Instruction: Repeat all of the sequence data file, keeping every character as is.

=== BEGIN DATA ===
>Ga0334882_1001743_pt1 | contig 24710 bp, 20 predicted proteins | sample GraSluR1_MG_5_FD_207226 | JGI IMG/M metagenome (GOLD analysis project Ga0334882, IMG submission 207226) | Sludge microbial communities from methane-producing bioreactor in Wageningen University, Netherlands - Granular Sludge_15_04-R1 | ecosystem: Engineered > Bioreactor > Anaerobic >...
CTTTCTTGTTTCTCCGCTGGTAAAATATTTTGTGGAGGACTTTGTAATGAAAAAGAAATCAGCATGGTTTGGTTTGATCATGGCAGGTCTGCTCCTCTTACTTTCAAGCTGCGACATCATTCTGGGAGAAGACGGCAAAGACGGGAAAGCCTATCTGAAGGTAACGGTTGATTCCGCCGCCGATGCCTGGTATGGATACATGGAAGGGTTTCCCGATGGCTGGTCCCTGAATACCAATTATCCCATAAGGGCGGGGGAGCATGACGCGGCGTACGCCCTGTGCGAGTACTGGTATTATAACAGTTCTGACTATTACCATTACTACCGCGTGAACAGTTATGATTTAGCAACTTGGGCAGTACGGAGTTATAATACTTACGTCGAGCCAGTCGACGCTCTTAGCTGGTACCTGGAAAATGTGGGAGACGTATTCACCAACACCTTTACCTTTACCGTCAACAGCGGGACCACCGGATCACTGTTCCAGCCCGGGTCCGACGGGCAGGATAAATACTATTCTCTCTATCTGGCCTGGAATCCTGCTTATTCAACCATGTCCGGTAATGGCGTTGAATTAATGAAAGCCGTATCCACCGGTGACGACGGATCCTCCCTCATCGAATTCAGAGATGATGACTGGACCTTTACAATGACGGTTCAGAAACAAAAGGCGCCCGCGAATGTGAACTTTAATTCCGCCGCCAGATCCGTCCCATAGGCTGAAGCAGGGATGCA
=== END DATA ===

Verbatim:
>Ga0334882_1001743_pt1 | contig 24710 bp, 20 predicted proteins | sample GraSluR1_MG_5_FD_207226 | JGI IMG/M metagenome (GOLD analysis project Ga0334882, IMG submission 207226) | Sludge microbial communities from methane-producing bioreactor in Wageningen University, Netherlands - Granular Sludge_15_04-R1 | ecosystem: Engineered > Bioreactor > Anaerobic >...
CTTTCTTGTTTCTCCGCTGGTAAAATATTTTGTGGAGGACTTTGTAATGAAAAAGAAATCAGCATGGTTTGGTTTGATCATGGCAGGTCTGCTCCTCTTACTTTCAAGCTGCGACATCATTCTGGGAGAAGACGGCAAAGACGGGAAAGCCTATCTGAAGGTAACGGTTGATTCCGCCGCCGATGCCTGGTATGGATACATGGAAGGGTTTCCCGATGGCTGGTCCCTGAATACCAATTATCCCATAAGGGCGGGGGAGCATGACGCGGCGTACGCCCTGTGCGAGTACTGGTATTATAACAGTTCTGACTATTACCATTACTACCGCGTGAACAGTTATGATTTAGCAACTTGGGCAGTACGGAGTTATAATACTTACGTCGAGCCAGTCGACGCTCTTAGCTGGTACCTGGAAAATGTGGGAGACGTATTCACCAACACCTTTACCTTTACCGTCAACAGCGGGACCACCGGATCACTGTTCCAGCCCGGGTCCGACGGGCAGGATAAATACTATTCTCTCTATCTGGCCTGGAATCCTGCTTATTCAACCATGTCCGGTAATGGCGTTGAATTAATGAAAGCCGTATCCACCGGTGACGACGGATCCTCCCTCATCGAATTCAGAGATGATGACTGGACCTTTACAATGACGGTTCAGAAACAAAAGGCGCCCGCGAATGTGAACTTTAATTCCGCCGCCAGATCCGTCCCATAGGCTGAAGCAGGGATGCA